As part of the vast All-new Marvel NOW explosion, a new resurrection of the Silver Surfer is unveiled later this month.
Created by Jack Kirby in early 1966 and having had various runs and mutations over the decades, the Silver Surfer remains one of the most interesting, enigmatic and enduring icons of the Marvel universe, once referred to by Stan Lee as “one book that I would have liked to have always done myself”.
Although I wouldn’t necessarily list him as my absolute favorite character, he has always been one of the most intriguing.
I loved the far-awayness of those stories, the fact that Norrin Rad/Silver Surfer was such an isolated, solo character out there in the depths of the cosmos: a lone rider, with his tragic origin story, his unrequited longings, his unfulfilled quest and his constant pain and disappointment.
It’s this sense of loneliness and isolation, along with the characteristic inner monologue that was an idiosyncrasy of the Silver Surfer comics, that most springs to mind when I think of him; as that cosmic savior who “bears his cross and endures his lonely obligation” (as Bradford W. Wright put it in his 2003 book Comic Book Nation: The Transformation of Youth Culture in America).
That’s a potent image for a teenager who’s feeling alienation. The Surfer’s world and his story is also one underpinned by tragedy: the loss of his planet and society (Zenn La) and the loss of his loved one (Shala Bal). He can never get them back.
He is pining for a reality that once was: but that will never exist again for him to return to. Moreover, he is essentially a slave. He is made to serve Galactus as part of a terrible bargain: but he knows Galactus is a monster and that he has thus been the servant (or ‘herald’) of said cosmic monster.
That’s one sad life.
Indications are that the new title (Writer Dan Slott and artist Mike Allred; Issue #1 cover featured above) will see some reinvention, with entirely new elements being brought into the mix along with at least one new major character; ‘Dawn Greenwood’, a female character and essentially a traveling companion for the Surfer, with whom he forms a bond (in some respects a modified version of the idea Steve Englehart originally had for the Silver Surfer series that ran from 1987, Englehart having wanted to make the Avengers character Mantis a companion for the Surfer; that idea was never permitted at the time).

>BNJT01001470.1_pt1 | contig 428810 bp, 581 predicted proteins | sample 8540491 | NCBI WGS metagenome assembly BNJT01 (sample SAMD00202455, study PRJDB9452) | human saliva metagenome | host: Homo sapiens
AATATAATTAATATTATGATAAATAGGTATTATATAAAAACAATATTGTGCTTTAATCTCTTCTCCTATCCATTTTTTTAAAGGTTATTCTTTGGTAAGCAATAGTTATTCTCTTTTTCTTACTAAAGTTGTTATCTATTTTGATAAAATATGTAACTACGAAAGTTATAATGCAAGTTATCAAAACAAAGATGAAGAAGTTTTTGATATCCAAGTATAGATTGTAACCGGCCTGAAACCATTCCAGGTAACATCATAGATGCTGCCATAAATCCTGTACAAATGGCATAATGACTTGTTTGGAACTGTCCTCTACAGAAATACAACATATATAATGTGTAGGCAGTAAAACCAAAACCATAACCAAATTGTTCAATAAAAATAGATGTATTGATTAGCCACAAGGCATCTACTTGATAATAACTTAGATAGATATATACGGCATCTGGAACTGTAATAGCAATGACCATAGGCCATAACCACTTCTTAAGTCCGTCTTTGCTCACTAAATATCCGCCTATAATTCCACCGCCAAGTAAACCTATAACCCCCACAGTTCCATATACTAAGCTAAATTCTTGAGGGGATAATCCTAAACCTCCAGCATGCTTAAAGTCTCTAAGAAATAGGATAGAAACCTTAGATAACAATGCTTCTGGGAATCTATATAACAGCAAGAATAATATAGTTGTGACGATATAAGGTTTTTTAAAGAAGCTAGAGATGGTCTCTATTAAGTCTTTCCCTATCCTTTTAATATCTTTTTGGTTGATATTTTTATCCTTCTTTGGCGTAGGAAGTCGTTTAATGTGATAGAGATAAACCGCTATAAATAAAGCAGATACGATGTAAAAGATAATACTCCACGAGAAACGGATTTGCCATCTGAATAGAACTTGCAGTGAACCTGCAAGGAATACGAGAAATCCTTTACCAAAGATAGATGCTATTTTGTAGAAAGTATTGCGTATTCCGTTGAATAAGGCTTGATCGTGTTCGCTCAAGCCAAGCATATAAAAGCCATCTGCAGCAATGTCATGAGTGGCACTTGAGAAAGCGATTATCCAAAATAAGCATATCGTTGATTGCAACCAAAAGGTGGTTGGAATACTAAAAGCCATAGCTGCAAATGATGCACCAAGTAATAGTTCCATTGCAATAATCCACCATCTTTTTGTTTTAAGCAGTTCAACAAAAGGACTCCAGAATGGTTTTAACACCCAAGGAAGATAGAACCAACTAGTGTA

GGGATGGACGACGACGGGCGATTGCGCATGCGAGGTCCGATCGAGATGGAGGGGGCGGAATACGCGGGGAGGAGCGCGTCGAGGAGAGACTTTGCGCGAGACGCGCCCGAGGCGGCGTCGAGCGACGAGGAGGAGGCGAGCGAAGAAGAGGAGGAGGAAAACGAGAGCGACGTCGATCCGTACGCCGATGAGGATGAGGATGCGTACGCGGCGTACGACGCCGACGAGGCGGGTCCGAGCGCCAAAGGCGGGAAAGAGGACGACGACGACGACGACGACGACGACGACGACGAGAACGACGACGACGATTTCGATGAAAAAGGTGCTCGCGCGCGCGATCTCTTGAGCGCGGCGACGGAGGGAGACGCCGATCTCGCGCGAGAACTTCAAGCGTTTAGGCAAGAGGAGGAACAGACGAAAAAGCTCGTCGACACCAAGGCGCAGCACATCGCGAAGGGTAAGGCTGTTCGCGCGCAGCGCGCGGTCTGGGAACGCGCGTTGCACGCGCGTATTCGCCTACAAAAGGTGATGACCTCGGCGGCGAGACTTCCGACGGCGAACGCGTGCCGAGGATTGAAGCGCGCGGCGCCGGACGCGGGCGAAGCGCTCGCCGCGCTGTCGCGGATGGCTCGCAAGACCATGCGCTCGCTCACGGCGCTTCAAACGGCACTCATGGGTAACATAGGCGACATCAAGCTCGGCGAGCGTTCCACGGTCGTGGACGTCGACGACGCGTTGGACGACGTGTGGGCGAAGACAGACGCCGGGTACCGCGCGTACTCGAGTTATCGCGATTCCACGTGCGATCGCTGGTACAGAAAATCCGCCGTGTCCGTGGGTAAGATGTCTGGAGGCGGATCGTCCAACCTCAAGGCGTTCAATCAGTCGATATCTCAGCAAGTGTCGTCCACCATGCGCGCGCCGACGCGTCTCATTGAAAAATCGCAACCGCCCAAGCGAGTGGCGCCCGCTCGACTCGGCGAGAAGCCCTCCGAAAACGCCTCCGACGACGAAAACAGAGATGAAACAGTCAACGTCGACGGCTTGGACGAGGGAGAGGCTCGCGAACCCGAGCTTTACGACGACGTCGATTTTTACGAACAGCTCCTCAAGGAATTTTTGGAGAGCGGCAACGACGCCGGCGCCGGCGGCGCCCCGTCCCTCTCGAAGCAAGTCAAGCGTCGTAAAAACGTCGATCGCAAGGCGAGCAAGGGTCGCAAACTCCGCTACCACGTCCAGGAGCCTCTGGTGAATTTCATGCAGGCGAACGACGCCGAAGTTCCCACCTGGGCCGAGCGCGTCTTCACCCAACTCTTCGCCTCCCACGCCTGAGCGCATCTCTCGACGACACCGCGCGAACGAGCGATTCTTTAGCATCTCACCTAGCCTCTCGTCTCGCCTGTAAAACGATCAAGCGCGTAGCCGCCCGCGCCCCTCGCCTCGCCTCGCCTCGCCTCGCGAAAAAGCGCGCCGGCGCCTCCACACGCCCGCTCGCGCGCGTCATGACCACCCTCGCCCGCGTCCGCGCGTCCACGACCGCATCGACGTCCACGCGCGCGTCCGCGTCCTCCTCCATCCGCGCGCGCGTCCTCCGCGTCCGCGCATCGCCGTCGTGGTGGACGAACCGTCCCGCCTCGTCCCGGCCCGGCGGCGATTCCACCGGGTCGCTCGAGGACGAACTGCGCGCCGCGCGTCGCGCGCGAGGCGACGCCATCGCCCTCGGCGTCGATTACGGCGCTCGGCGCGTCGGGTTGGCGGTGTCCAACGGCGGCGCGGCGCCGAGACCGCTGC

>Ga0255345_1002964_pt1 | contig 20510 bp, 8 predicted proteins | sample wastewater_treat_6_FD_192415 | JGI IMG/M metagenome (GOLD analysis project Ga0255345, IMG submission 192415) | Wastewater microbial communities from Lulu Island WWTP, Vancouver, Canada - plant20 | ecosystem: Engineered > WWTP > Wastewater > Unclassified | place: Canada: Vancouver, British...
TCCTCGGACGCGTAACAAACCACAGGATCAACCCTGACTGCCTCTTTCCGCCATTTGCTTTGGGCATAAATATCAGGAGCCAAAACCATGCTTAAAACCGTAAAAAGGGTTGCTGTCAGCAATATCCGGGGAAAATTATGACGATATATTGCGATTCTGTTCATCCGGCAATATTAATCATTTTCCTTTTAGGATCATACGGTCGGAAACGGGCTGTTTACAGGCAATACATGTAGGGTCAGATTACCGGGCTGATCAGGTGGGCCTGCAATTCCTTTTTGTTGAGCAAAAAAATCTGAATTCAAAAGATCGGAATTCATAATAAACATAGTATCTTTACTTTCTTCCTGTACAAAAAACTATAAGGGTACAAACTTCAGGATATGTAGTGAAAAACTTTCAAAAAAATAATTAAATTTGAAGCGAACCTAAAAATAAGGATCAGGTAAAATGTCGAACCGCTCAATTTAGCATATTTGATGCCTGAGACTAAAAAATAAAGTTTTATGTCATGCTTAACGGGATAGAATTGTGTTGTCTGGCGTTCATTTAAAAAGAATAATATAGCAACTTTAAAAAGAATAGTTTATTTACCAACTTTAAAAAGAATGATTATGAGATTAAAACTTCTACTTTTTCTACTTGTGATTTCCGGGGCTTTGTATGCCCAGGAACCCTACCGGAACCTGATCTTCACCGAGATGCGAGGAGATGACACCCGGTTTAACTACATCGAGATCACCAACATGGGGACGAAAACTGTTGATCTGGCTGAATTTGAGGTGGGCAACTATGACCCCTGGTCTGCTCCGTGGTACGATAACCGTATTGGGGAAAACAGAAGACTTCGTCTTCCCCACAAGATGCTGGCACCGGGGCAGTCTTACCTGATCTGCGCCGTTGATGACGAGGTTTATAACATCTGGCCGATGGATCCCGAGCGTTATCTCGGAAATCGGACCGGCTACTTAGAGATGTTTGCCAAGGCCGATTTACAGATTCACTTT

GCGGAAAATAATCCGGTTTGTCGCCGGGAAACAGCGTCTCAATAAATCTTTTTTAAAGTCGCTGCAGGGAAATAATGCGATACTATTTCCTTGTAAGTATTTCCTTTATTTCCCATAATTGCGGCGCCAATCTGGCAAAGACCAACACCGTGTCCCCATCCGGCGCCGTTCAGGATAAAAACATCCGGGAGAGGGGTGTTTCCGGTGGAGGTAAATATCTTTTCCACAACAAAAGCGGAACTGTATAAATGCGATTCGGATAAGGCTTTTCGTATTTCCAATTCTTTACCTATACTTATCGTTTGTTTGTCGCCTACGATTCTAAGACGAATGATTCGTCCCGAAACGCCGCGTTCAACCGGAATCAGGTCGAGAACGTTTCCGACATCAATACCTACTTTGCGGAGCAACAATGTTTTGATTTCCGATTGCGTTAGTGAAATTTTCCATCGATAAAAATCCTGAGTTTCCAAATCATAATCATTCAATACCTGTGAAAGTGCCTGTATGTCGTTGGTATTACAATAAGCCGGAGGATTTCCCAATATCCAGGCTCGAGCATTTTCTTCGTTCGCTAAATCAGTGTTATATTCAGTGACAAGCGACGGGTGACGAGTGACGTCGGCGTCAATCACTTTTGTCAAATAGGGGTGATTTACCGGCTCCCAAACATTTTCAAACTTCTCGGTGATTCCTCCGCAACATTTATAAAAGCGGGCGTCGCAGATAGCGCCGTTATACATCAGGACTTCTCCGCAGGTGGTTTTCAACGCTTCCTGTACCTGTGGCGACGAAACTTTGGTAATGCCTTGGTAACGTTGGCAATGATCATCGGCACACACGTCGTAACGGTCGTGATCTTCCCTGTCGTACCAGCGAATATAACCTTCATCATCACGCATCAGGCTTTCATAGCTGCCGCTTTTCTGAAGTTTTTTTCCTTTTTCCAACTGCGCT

This already indicates a different tone from the more classic ‘lone rider’ Silver Surfer motif highlighted above, but in essence it’s hard to see how you could go wrong with the Surfer; though the lack of success of the 2003 relaunch, which lasted only 14 issues, may have been more a reflection of shifting trends and lack of public interest than quality of themes or writing.
A Marvel universe without a monthly Silver Surfer title seems just wrong somehow.
From his first appearance in Fantastic Four #48 (March 1966), the Surfer has been a source of fascination, though the character has perhaps never quite crossed into the popularity contest of Marvel’s top-tier poster-boys.
Nevertheless the most famous Herald of Galactus has played his part in some of the Marvel Universe’s biggest events and storylines, such as the Infinity Gauntlet and its related crossovers, to cite just one example, and the pages of Silver Surfer comics served as the introduction-point for numerous longstanding characters, such as Mephisto for example – in Silver Surfer#3 (1968): ‘The Power and the Prize’.